IPv6 in a Docker container on a non-ipv6 network
Published: 12-04-2016 | Author: Remy van Elst | Text only version of this article
Table of Contents
At work and at home my ISP's have native IPv6. I recently was at a clients
location where they had no IPv6 at all and had to set up and demonstrate an
application in a Docker container with IPv6 functionality. They said the had
IPv6 but on location it appeared that IPv6 wasn't working. Since IPv6 was
required for the demo the container needed a workaround. This article describes
the workaround I used to add IPv6 to a Docker container on a non IPv6 network.
It was tested on an
Ubuntu 14.04 container, but should work for other Linux
distro's as well.
The workaround involes installing
miredo in the container to get a tunnel and
an IPv6 connection that way. Extremely simple, but it required some extra
parameters in the Docker workflow.
Miredo is a client for the
teredo protocol. On Ubuntu it is an easy way
to add IPv6 to an IPv4 only system. Installing
miredo and starting the service
First I started the docker container with
docker run, and added an extra
--privileged one, like so:
docker run --privileged --name "$APPNAME" "$IMAGENAME"
This gives the container the ability to create a
/dev/net/tun device required
for miredo. Otherwise you will get an error like below when starting
/dev/net/tun does not exist.
A Docker container is (to be) used for a single process (as opposed to for
example an LXD or OpenVZ container, which are more suited for VPS-like
operation) and therefore there is no SSH access or a service manager like
init. Installing software should be done via the Dockerfile in a
new container. I needed a way to install and start the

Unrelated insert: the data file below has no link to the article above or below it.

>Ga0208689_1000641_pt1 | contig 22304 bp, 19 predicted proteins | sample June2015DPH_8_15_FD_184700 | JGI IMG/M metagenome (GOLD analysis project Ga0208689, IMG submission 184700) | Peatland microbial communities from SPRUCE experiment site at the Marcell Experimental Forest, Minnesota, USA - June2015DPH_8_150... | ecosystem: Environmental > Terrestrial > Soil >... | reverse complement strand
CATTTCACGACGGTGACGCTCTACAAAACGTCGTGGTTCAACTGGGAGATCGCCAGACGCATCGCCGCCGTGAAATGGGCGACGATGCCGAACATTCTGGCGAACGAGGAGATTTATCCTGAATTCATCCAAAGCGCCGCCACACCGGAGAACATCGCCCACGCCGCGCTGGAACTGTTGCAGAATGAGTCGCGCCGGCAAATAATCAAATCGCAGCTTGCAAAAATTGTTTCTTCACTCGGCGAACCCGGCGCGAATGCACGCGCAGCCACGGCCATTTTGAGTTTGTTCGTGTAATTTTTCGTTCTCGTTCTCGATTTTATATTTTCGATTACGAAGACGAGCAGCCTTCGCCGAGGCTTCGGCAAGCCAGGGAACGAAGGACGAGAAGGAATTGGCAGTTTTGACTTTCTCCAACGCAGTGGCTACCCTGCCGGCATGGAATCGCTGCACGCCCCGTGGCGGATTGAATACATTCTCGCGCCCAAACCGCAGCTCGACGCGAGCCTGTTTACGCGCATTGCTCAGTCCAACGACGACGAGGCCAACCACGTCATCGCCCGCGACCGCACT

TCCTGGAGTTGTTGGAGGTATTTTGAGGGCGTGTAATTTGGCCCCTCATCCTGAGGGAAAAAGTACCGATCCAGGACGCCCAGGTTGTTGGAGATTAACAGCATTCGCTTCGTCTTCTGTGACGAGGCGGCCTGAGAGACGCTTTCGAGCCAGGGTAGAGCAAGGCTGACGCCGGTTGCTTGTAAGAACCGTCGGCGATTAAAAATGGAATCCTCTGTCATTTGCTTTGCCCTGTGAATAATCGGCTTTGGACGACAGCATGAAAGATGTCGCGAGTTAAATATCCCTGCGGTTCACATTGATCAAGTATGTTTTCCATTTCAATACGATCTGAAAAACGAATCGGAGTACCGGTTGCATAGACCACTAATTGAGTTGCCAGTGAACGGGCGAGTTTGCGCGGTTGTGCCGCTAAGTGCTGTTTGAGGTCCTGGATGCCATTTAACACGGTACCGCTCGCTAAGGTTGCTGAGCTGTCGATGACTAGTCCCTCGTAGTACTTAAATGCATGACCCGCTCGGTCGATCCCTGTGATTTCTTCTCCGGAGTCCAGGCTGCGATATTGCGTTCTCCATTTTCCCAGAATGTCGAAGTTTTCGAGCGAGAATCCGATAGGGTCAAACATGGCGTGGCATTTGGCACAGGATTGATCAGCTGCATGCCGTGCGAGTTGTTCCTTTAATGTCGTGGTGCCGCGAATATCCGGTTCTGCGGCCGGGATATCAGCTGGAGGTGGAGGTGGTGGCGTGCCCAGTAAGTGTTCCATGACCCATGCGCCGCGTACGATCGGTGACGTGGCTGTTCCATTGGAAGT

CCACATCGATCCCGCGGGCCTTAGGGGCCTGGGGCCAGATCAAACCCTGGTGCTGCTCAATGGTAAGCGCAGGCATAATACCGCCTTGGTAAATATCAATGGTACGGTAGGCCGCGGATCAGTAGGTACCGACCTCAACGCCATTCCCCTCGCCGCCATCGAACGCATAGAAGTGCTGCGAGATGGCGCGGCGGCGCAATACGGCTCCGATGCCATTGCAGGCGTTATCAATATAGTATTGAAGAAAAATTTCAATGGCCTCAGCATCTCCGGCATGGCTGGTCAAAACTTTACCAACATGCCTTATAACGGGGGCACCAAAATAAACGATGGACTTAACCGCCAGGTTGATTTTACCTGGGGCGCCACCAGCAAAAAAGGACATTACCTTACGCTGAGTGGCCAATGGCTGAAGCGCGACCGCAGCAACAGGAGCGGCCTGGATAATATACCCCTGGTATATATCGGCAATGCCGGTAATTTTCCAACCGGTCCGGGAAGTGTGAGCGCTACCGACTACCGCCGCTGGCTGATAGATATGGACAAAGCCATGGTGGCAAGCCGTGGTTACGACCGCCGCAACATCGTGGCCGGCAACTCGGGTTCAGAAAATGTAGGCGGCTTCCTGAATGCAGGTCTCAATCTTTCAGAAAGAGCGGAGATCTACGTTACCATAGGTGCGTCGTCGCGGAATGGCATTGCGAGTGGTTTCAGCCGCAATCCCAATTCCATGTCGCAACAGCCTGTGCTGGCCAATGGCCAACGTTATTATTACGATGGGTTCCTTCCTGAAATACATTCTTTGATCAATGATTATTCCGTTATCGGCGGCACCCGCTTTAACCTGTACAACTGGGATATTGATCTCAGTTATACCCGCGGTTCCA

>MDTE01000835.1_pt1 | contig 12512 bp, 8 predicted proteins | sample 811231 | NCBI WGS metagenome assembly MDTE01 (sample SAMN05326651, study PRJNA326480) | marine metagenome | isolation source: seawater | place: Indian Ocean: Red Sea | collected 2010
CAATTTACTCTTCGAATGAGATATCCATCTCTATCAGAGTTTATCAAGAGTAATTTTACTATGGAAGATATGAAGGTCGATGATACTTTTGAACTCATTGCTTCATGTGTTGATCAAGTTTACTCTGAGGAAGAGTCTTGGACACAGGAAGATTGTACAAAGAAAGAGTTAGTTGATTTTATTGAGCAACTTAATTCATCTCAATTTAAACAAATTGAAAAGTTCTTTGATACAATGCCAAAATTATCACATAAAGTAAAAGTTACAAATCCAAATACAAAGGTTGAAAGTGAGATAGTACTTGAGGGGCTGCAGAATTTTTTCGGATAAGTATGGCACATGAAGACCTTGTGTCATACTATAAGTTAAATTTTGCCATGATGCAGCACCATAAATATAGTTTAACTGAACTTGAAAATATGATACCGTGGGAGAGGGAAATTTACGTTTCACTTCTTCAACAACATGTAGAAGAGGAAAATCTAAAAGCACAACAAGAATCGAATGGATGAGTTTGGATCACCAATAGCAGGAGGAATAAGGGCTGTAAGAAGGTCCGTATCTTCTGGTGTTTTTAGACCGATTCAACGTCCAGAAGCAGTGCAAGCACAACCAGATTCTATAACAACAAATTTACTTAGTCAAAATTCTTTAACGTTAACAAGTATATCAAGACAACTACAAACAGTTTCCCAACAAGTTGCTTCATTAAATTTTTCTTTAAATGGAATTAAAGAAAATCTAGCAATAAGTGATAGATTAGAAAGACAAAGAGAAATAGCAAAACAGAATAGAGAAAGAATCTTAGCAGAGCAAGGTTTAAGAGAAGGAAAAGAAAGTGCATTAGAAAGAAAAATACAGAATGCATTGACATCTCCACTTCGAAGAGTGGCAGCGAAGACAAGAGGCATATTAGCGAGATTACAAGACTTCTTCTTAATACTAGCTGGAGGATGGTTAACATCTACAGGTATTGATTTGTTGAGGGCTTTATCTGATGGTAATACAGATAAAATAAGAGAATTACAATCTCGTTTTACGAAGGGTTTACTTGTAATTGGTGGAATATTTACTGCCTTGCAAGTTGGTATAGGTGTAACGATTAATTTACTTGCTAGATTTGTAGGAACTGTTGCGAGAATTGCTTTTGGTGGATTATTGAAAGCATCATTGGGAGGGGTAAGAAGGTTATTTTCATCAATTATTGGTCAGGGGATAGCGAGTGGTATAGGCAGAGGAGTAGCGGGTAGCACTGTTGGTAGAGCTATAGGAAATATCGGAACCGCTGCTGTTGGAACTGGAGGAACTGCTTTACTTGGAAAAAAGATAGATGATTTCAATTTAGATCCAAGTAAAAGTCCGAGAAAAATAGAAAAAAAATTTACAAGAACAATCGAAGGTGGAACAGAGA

miredo service outside
of the Dockerfile for this one instance.
Since this container was to be used only that occasion I used a rather dirty hack to get a shell in the container, install and start the service. It works, but it's not the best way (that would involve setting IPv6 up on the host and configuring the Docker network to also use that in the bridge).
Get the container ID with
CONTAINER ID IMAGE COMMAND CREATED STATUS PORTS NAMES 7522a5aedc8b 7.0-apache-openssl-1.1.0 "apache2-foreground" About an hour ago Up About an hour 80/tcp testapp
Open a shell inside of the container, replacing the ID with your container ID:
docker exec -i -t 7522a5aedc8b bash
This gives you a
bash prompt in the container. Install the
apt-get update && apt-get install miredo
Start the service:
service miredo start
Check if the new interface (
miredo) exists and is up:
2: teredo: <POINTOPOINT,MULTICAST,NOARP,UP,LOWER_UP> mtu 1280 qdisc noqueue state UNKNOWN group default qlen 500 link/none inet6 2001:0:53aa:64c:1089:2f63:6e89:5ffc/32 scope global valid_lft forever preferred_lft forever inet6 fe80::ffff:ffff:ffff/64 scope link valid_lft forever preferred_lft forever
You can now close the prompt and continue the container, which has IPv6 connectivity now via this tunnel.
Do note that these changes are temporary. If you stop the container the changes are gone, so on a new run of the container you need to execute these steps again if needed.Tags: articles , containers , docker , ipv6 , lxc , miredo , teredo